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Topic: Diaspora

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In the News (Sun 23 Jun 19)

  Diaspora cultures
Diaspora communities represent and maintain a culture different from those of the countries within which they are located, often retaining strong ties with their country and culture of origin (real or perceived) and with other communities of the same origin in order to preserve that culture.
Whilst all diaspora cultures seek to preserve their unique and fundamental culture from potential mutation, assimilation, or conflict, the role of the country and the society of origin, and indeed the role of the country and the society of actual settlement, is vital and integral to the continued development and existence of the diaspora community.
The increased capacity of diaspora communities to communicate and interact between themselves at all levels, transfer funds, transport goods and raw materials, and transmit ideas between the various components of a diaspora network is considered to be a broadly positive step in the consolidation of diaspora cultures and their relationships with modern society.
assembly.coe.int /Documents/WorkingDocs/doc04/EDOC10342.htm   (7010 words)

 JewishEncyclopedia.com - DIASPORA:   (Site not responding. Last check: 2007-10-22)
To these sales of prisoners of war must be added, as further sources of the Diaspora, the deportations, more or less voluntary, effected by the various governments, either to chastise the rebels or to populate the uninhabited parts of their territories.
King Agrippa, in a letter to Caligula, enumerates among the provinces of the Jewish Diaspora almost all the Hellenized and non-Hellenized countries of the Orient (Philo, "Legatio ad Caium," § 36); and this enumeration is far from being complete, as Italy and Cyrene are not included.
After the dissolution of the commonwealth and the destruction of the Temple, the moral center of Judaism, the need was felt of a new center, at least for the maintenance of religious solidarity and of uniformity of legal practises.
www.jewishencyclopedia.com /view.jsp?artid=329&letter=D   (12633 words)

Diaspora was the name given to the countries (outside of Palestine) through which the Jews were dispersed, and secondarily to the Jews living in those countries.
The Diaspora was the result of the various deportations of Jews which invariably followed the invasion or conquest of Palestine.
Though the Diaspora Jews were, on the whole, faithful to their religion, there was a noticeable difference of theological opinion between the Babylonian and Alexandrine Jew.
www.newadvent.org /cathen/04775c.htm   (1246 words)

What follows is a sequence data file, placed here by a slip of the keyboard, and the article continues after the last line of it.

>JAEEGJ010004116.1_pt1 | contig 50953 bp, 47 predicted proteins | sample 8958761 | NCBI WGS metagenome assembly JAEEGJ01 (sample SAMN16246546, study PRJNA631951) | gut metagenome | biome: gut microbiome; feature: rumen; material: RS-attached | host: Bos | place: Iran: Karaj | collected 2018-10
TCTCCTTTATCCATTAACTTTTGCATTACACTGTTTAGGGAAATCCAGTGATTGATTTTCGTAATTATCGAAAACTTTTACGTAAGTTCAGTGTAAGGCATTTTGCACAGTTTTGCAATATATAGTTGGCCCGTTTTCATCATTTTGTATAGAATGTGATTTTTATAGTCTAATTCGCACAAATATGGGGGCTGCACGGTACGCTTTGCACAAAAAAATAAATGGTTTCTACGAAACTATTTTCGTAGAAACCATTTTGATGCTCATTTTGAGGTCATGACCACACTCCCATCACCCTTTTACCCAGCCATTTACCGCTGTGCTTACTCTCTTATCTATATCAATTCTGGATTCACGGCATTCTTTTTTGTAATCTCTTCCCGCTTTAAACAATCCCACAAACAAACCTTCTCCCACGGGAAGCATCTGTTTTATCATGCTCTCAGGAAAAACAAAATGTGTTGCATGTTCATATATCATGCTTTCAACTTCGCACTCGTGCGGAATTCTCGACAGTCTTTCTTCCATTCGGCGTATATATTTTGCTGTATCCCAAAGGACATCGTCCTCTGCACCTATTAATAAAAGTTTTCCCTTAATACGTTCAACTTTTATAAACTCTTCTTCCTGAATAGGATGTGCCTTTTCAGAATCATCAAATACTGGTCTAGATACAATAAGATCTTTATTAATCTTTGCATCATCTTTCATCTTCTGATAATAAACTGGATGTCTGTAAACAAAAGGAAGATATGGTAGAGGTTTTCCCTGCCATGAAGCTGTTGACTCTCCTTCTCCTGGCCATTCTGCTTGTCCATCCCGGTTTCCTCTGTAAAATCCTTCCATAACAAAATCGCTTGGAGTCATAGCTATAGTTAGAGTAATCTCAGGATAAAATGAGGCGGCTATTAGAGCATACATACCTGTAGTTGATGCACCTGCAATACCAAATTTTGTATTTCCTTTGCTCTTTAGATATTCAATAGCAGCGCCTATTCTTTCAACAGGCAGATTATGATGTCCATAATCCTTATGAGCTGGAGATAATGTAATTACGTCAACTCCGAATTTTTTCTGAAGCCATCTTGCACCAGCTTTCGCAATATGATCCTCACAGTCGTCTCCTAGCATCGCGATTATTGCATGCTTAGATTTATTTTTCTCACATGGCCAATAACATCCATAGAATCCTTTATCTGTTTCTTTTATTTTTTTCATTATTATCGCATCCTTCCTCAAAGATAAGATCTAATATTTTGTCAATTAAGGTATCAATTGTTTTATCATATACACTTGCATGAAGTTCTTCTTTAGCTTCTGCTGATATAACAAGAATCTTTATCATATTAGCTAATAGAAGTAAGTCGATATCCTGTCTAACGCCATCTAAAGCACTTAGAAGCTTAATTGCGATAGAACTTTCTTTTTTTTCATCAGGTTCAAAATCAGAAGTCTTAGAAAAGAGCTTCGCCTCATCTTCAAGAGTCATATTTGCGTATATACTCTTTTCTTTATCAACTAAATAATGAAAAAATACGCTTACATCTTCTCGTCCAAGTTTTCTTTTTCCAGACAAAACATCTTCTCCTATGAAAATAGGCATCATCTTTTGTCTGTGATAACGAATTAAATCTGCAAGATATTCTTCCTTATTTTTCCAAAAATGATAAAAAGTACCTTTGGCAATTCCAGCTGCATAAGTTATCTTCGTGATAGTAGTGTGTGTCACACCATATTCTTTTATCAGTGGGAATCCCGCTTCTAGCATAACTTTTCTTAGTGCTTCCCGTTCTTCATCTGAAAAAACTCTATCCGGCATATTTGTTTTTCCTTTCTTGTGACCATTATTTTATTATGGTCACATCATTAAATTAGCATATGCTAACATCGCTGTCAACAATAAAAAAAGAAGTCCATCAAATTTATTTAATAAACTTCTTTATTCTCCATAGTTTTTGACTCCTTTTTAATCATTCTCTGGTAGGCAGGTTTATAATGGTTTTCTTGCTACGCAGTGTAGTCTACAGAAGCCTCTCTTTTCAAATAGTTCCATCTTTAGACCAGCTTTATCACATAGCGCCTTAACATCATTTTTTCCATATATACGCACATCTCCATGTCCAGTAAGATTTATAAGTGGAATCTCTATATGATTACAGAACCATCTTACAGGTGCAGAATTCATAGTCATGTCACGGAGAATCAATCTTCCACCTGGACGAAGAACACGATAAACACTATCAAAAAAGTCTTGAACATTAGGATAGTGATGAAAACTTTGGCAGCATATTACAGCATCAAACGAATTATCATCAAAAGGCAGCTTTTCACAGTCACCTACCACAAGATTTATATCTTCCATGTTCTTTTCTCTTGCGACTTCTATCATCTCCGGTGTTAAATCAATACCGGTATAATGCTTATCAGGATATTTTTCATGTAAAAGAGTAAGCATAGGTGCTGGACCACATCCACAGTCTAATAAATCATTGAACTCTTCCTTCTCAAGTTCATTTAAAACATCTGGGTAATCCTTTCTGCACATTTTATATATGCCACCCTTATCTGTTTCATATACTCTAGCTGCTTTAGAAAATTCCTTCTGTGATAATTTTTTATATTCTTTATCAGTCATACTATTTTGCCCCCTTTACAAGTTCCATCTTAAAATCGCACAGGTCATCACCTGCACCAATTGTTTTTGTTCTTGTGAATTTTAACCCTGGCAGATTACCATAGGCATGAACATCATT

CHERISHING THE IRISH DIASPORA (The Irish Emigrant, Galway, Ireland)
I am certain that they, too, will feel that the best possible commemoration of the men and women who died in that famine, who were cast up on other shores because of it, is to take their dispossession into the present with us, to help others who now suffer in a similar way.
Diaspora, in its meaning of dispersal or scattering, includes the many ways, not always chosen, that people have left this island.
But if cherishing the diaspora is to be more than a sentimental regard for those who leave our shores, we should not only listen to their voice and their viewpoint.
www.emigrant.ie /emigrant/historic/diaspora.htm   (4023 words)

 ...that word 'Diaspora'   (Site not responding. Last check: 2007-10-22)
Although the emergence of diaspora studies as ‘a subfield within the broader field of African studies’ is related by St. Clair Drake (452) and others (Harris, 4, Shepperson 1993, 41) to the late 1950s to mid-1960s, it was about a decade later that a proliferation of publications gained momentum.
As far as studies of diasporas are concerned, this has led to the replacement of religion and religious identification in favour of ethnicity and ethnic adherence.
The term ‘diaspora’ was naturally and unpretentiously used by the minority members as a description of their situation, also at times as an ‘excuse’ for shortcomings or changes.
www.irishdiaspora.net /vp01.cfm?outfit=ids&requesttimeout=500&folder=46&paper=59   (6372 words)

 Manas: The Indian Diaspora
The Indian diaspora today constitutes an important, and in some respects unique, force in world culture.
The origins of the modern Indian diaspora lie mainly in the subjugation of India by the British and its incorporation into the British empire.
Indians were taken over as indentured labor to far-flung parts of the empire in the nineteenth-century, a circumstance to which the modern Indian populations of Fiji, Mauritius, Guyana, Trinidad, Surinam, Malaysia, South Africa, Sri Lanka, and other places attest in their own peculiar ways.
www.sscnet.ucla.edu /southasia/Diaspora/diaspora.html   (714 words)

 Diaspora (Greg Egan) - book review
Diaspora begins in 2975, when there are three major strands to humanity: fleshers, who retain biological bodies; gleisners, who have moved to humanoid robots; and citizens of the polises, who live as software running on central polis hardware.
You don't have to be able to follow all of this to appreciate Diaspora, but those without any interest in physics and mathematics are likely to find it rather tedious.
As a novel Diaspora is limited — though the characters are all recognisably human, none of them ever really comes to life.
dannyreviews.com /h/Diaspora.html   (414 words)

 Diaspora. The Columbia Encyclopedia, Sixth Edition. 2001-05